Friday, September 16, 2005
Austin, You Bug Me
Before I start my diatribe (and such a diatribe I will give you), let me acknowledge some great things about the city of Austin. If music is your scene, Austin can’t be beat. The live venues create an atmosphere of creativity to be sure. Other good things? The man-made lake is really beautiful, even if it is environmentally dubious. Janis Joplin could really sing (though she did blatantly steal from African-American traditions). Willie Nelson’s chronic-smoking ways are endearing. What else? Shaun and I spent an enjoyable afternoon frolicking in the LBJ library. Speaking of libraries, the Latin American collection at the Benson is renowned worldwide. Plus, you can obtain a great cup of coffee in Austin. This alone makes the city uniquely redeemable in the state of Texas. Austin could be really great . . . if it weren’t for the people.
Growing up in New Mexico predisposed me to distrust all Texans. It is something that I am working through each day of my exile here. Austin, my dear, you are making that difficult with your insufferable smugness.
Austin, for those outside the state, claims to be the liberal center of Texas. My experience with Austin folk (Austinites?), however, has shown this to be an exaggeration.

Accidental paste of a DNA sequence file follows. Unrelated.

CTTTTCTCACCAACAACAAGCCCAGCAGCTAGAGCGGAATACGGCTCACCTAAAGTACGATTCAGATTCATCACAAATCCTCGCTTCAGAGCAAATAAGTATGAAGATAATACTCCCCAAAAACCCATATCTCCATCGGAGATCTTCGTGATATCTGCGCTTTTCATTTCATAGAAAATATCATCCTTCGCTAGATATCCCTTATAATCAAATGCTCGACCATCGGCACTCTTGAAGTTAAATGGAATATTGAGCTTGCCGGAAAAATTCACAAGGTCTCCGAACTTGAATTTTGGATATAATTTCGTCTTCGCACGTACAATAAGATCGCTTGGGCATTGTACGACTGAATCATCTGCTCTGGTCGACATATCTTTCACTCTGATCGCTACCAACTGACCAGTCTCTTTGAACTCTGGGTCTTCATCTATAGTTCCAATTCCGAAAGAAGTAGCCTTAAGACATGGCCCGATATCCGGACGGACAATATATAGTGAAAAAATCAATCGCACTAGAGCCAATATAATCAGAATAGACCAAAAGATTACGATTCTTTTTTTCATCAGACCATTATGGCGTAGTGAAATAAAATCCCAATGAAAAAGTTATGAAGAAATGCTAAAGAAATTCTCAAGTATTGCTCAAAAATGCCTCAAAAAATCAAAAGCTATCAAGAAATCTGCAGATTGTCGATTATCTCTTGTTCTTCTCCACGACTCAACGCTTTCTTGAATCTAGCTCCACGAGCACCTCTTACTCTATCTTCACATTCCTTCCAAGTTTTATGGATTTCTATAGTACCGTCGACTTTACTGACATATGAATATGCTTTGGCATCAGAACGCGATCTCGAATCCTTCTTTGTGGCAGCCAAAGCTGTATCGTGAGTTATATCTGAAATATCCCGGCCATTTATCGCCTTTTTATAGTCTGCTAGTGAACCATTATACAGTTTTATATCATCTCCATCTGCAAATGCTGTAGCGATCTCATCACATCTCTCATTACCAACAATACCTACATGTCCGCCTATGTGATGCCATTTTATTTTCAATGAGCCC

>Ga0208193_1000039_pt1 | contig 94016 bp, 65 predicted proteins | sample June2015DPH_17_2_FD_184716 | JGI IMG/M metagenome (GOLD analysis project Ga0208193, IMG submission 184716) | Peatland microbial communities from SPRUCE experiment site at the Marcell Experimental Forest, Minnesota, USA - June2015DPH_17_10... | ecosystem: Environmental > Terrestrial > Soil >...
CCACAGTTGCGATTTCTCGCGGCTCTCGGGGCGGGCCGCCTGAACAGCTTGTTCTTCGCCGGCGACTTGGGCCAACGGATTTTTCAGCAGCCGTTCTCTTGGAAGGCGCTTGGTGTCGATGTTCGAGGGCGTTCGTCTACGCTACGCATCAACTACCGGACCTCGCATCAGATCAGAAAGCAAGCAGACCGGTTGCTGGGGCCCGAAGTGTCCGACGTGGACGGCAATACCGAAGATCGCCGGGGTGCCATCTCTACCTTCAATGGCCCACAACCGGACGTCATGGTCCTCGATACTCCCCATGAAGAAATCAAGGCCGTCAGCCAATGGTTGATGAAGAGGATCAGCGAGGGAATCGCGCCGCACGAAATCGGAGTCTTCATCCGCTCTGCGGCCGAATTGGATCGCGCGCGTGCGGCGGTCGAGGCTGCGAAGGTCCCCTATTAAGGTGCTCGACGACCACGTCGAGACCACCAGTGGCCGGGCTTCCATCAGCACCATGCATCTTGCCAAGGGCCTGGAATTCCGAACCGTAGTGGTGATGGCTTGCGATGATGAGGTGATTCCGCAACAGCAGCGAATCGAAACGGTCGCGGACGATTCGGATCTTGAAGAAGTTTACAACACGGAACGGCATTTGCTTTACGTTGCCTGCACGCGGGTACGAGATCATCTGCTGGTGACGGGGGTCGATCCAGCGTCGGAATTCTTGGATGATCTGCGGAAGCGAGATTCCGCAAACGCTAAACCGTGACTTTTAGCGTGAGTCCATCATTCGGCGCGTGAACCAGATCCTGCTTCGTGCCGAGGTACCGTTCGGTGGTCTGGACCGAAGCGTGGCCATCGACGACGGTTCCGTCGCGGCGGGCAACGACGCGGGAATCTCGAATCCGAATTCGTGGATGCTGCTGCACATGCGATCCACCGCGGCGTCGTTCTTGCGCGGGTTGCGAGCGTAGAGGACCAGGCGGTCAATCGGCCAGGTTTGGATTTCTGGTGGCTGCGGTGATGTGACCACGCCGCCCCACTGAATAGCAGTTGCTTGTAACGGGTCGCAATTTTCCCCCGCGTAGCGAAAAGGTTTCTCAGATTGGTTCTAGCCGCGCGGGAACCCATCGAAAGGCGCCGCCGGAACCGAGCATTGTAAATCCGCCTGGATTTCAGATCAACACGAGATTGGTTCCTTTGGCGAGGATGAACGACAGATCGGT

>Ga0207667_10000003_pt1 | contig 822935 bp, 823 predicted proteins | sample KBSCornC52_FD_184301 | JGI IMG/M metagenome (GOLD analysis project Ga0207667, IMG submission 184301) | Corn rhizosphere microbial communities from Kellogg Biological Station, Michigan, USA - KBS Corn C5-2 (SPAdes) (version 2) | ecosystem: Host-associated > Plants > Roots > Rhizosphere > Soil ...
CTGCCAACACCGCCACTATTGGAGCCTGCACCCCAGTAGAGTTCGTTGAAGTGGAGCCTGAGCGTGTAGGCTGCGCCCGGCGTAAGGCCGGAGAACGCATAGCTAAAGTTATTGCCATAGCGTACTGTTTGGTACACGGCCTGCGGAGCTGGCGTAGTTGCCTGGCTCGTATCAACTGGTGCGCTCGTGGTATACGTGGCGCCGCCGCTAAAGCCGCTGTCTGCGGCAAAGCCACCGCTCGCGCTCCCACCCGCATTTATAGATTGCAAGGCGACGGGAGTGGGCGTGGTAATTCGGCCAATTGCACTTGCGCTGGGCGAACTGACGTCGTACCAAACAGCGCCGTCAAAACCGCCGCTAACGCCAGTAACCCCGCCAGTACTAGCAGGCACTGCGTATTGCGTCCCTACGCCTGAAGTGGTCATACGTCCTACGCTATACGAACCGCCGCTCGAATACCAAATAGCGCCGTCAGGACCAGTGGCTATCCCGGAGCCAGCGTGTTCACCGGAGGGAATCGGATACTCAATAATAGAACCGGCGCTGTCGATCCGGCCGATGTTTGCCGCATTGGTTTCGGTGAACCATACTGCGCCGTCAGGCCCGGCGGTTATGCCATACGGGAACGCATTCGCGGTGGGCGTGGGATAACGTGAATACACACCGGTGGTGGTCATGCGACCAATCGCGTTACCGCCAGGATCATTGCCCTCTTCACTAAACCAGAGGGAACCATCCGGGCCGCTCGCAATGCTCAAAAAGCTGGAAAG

Our university is centrally dislocated. If you spend three hours of the day in the car, you can commute between here and Austin (or here and Houston). Some people make this choice. I don’t fault anyone for wanting to live outside this small town (see my discussion on COID for reasons why).
What bothers me, though, is that those who commute to Austin ooze a sense of self-satisfaction. It is an ooze absent from Houston commuters. By relocating to Austin they have graduated to a higher life form. Their constitution has apparently become too delicate to withstand the harsh conservativeness of the local community. It might be okay for everyone else on the faculty, but they couldn’t possibly live here. It would betray their liberal ways. The implication being, of course, that those of us who do live here are betraying the liberal cause.
Yet, these same people glaze over when I discuss the importance of boycotting most California and Latin American wines. Thinking about pesticide poisoning and unfair labor practices crimps their good times in Austin. Being “left” isn’t about helping people! It is about having access to great music, partying all night, and getting a sweet haircut. Being left is about feeling good about yourself, not fighting social injustice.
Austinites, in this way, have turned me off of their city. They want to be known as “liberal” to make themselves feel special, but most don’t do any of the thinking or the work that claiming that identity requires. Rather, they believe that buying a $250,000 house in Austin demonstrates their commitment to “the people.” Hey, they live in Austin, what more can we ask?